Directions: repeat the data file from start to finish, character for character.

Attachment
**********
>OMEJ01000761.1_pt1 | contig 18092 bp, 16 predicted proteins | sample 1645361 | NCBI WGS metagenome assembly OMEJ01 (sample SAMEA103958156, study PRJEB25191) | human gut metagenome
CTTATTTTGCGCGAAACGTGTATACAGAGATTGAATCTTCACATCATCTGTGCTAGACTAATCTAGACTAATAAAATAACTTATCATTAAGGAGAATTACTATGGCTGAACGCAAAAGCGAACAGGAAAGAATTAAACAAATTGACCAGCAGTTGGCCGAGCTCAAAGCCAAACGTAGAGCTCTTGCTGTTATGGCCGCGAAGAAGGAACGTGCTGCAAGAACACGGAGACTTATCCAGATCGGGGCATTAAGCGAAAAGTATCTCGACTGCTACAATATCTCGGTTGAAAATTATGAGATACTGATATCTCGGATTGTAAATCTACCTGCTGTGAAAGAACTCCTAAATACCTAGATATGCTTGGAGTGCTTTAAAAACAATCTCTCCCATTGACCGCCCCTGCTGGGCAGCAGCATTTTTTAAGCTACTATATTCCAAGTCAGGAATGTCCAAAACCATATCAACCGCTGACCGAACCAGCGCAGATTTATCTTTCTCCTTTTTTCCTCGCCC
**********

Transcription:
>OMEJ01000761.1_pt1 | contig 18092 bp, 16 predicted proteins | sample 1645361 | NCBI WGS metagenome assembly OMEJ01 (sample SAMEA103958156, study PRJEB25191) | human gut metagenome
CTTATTTTGCGCGAAACGTGTATACAGAGATTGAATCTTCACATCATCTGTGCTAGACTAATCTAGACTAATAAAATAACTTATCATTAAGGAGAATTACTATGGCTGAACGCAAAAGCGAACAGGAAAGAATTAAACAAATTGACCAGCAGTTGGCCGAGCTCAAAGCCAAACGTAGAGCTCTTGCTGTTATGGCCGCGAAGAAGGAACGTGCTGCAAGAACACGGAGACTTATCCAGATCGGGGCATTAAGCGAAAAGTATCTCGACTGCTACAATATCTCGGTTGAAAATTATGAGATACTGATATCTCGGATTGTAAATCTACCTGCTGTGAAAGAACTCCTAAATACCTAGATATGCTTGGAGTGCTTTAAAAACAATCTCTCCCATTGACCGCCCCTGCTGGGCAGCAGCATTTTTTAAGCTACTATATTCCAAGTCAGGAATGTCCAAAACCATATCAACCGCTGACCGAACCAGCGCAGATTTATCTTTCTCCTTTTTTCCTCGCCC